Don’t get me started on my mother-in-law. She’s Latina and that’s as bad/worse than chinese. I told husband that he will have to keep her in line or we will both go crazy. At one point I had both women breathing down my neck I was suffocating. So I fled with the baby to Jakarta for a month where husband was working. Admittedly things are worse when your husband isn’t around and you are just relying on the crazy women.

    So knowing what you might be in for can help to prepare you. Relationships with in laws and (sometimes parents) are often a battle and built on tensions… it wouldn’t be normal otherwise. 🙂

    Sorry for the long comment…!


  5. Sure, having a supportive family makes things a lot easier but in the end it’s not a necessity. I’ve had both situations in three different international relationships. It’s really up to you as a couple. Meaning no offense here, but you’re both fairly young and care about making your families happy and hope that they’re accepting. As you get older, you realise more and more that it’s your life and as long as you’re not intentionally hurting anyone, you can and should live it the way you want to. Sure people can talk, but people always will. Try to tune it out. Smile and nod and go about living the way you want to. Momzilla may realise she’s wasting her breathe after awhile 😉

    I am lucky in that my partner’s HK parents are pretty laid back and always kind to me. Sure, they’re probably not thrilled that he’s with a foreigner who generally can’t communicate with them, but I understand that. It’s not the ideal. But I also think they’re just happy that he’s happy and in a good relationship.


  6. Thank you for this fulfilling piece of writing. I really enjoy the way you’re describing your life.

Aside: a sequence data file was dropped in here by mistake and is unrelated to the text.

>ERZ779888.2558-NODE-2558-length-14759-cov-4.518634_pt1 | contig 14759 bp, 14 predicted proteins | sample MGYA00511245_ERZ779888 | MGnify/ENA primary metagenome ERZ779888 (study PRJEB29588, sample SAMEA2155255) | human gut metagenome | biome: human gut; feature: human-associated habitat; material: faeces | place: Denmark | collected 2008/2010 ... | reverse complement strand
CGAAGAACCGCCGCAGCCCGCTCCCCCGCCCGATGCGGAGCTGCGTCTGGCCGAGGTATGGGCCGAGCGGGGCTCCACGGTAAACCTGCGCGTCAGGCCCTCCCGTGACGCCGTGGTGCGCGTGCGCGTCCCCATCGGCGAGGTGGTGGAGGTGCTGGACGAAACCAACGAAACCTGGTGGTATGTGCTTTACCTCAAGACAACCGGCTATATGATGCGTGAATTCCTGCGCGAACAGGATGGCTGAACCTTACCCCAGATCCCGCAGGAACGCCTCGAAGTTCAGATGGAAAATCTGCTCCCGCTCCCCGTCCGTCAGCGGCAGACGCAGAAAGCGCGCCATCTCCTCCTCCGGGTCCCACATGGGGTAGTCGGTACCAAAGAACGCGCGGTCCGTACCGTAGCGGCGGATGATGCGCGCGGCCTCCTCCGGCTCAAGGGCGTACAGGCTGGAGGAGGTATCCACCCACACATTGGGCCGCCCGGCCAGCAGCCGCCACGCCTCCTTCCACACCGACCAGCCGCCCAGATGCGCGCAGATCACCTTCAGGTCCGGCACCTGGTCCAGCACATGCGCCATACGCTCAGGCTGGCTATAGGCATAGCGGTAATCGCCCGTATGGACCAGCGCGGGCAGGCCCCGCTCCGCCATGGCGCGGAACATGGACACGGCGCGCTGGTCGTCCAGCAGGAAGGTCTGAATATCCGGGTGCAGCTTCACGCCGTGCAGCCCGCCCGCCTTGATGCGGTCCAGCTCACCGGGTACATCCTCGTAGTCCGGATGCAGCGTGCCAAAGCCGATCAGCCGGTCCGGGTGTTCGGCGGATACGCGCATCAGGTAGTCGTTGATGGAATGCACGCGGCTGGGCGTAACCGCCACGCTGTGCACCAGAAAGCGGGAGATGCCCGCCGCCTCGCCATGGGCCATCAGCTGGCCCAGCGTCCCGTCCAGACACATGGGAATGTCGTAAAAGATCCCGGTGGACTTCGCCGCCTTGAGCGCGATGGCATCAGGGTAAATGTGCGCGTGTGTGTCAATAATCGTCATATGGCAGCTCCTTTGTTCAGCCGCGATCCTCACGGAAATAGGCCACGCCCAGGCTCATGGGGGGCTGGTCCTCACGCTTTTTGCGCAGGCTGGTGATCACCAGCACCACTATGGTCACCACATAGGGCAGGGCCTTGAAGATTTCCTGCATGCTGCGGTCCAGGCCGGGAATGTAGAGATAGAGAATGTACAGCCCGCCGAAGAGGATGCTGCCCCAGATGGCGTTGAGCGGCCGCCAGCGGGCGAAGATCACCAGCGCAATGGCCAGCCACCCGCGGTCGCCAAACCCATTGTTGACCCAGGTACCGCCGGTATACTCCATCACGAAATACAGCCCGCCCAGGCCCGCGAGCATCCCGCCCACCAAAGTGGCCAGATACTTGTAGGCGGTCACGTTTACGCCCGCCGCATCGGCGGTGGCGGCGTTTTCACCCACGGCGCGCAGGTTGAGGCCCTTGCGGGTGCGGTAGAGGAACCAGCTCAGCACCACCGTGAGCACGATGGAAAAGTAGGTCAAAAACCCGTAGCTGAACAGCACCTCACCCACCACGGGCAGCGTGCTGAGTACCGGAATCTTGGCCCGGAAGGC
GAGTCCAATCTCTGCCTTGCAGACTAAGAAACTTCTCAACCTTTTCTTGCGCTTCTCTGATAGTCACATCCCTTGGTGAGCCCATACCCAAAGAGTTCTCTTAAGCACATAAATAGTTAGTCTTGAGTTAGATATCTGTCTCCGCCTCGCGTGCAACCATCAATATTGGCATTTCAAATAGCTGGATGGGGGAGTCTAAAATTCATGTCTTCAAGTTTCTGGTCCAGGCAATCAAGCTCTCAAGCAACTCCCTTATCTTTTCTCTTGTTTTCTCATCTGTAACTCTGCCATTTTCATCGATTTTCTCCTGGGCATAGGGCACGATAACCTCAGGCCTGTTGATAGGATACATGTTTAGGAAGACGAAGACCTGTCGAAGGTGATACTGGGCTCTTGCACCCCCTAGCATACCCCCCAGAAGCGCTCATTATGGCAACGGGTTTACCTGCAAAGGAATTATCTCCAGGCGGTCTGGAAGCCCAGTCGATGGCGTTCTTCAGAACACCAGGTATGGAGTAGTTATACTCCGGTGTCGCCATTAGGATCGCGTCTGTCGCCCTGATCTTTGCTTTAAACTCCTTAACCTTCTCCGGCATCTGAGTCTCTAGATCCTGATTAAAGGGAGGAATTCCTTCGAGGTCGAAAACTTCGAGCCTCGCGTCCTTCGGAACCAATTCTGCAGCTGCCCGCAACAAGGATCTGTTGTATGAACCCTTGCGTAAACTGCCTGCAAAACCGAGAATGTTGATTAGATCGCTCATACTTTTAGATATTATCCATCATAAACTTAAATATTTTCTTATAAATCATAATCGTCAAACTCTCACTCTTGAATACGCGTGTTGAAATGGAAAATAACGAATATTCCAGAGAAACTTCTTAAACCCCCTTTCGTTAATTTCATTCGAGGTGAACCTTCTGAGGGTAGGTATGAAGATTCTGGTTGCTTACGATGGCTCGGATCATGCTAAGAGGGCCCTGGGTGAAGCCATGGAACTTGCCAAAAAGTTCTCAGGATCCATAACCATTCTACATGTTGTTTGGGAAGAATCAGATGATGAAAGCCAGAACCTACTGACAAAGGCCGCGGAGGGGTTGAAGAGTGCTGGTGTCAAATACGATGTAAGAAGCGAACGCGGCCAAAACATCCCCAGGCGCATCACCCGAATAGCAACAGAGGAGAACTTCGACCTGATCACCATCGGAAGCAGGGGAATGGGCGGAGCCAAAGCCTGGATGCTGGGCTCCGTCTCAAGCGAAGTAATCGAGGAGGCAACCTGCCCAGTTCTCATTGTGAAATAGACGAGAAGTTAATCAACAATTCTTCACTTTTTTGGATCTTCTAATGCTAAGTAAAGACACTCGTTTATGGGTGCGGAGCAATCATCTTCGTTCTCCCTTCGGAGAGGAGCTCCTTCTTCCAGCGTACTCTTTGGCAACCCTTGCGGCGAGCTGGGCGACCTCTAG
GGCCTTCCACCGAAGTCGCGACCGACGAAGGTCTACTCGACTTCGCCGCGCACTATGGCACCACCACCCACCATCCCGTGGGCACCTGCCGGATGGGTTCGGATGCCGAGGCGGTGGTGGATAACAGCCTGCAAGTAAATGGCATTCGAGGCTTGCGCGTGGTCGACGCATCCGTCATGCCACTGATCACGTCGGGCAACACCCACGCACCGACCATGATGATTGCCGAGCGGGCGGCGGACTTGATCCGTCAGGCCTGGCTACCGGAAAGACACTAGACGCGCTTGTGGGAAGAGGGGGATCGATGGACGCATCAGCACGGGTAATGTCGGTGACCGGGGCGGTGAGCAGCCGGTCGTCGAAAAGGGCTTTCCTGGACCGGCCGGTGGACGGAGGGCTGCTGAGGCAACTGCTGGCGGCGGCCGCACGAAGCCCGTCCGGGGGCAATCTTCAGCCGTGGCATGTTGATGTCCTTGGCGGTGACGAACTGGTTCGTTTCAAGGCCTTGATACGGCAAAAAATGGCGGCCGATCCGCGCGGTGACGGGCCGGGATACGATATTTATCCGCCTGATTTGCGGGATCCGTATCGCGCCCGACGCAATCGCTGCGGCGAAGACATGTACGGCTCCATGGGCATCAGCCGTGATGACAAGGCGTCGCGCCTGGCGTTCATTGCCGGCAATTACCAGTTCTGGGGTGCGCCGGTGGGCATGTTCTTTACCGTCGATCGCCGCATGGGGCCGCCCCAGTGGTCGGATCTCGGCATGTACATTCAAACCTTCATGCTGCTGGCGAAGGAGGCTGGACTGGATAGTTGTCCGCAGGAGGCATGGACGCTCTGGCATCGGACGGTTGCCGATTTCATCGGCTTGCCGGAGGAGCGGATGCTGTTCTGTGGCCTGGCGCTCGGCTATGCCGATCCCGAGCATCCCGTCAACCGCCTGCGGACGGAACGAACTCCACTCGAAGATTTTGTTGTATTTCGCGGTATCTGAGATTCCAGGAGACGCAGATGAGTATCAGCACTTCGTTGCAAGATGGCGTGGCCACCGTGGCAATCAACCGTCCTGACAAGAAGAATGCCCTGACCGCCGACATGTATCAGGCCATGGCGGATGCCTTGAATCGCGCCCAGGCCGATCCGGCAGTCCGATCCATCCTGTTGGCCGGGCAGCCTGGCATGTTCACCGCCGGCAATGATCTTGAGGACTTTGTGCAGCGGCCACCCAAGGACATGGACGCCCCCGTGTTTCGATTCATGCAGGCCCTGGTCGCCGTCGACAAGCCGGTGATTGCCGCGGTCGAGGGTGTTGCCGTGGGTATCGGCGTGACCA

7. I’ve just moved to HK with my family just under a year ago. I’m surprised how insular some people from the older generation can be. I’ve got my personal Momzilla too, but she’s Chinese Singaporean who lives in Malaysia.
    she’s pretty nasty too.
    Keep your head held high and look to the future.
    She’s the one who’s bitter and stuck in her ways.
    You’ve got one good thing going for you, and that’s the support of your husband.
    I don’t even have that, but I don’t care. Gonna keep on doing what I’m doing.


  8. Oh man. My mother in law is Korean and she doesn’t even pretend to like me. She tried to make us cancel our wedding and didn’t even attend. It’s really hurtful that she wouldn’t even try to get to know me and hasn’t made any contact with me since we married. I think she likes to pretend I don’t exist. But at least she doesn’t pressure us to have a baby. Maybe that’s the upside?
    I think family support and approval can ease the way and help a lot, but at the end of the day you have to be happy with your partner. You aren’t marrying their family (though sometimes it is like that). It’s culture, but it’s also personalities.
    At least I can read your blog and know that you can understand some of my pain, haha 😉


  9. Oh gosh I’m so sorry you have to endure your mother in law in this way. That’s unfair—and I agree. It shouldn’t even have anything to do with the fact that you guys are an interracial couple. Just be nice to your family members. It’s not that hard.

    Hopefully things take a turn some point down the road? Not sure if you can try talking to your MIL to kind of put things out in the open or if that’ll be a terrible idea?


  10. I think I’m very lucky as both my family and my husband’s family have supported our interracial marriage. They haven’t started on the baby talk yet but it’s not been three years yet.


  11. Hey Lina, just wanted to send you hugs regarding your issues with Momzilla.

    Family support can be helpful and Jun and I would not have been able to survive without it. But there are also some toxic and even abusive people in our family. I think it’s important to balance your relationship with the family but not at the cost of your well-being (or putting yourself in a position where someone is bullying you or harassing you).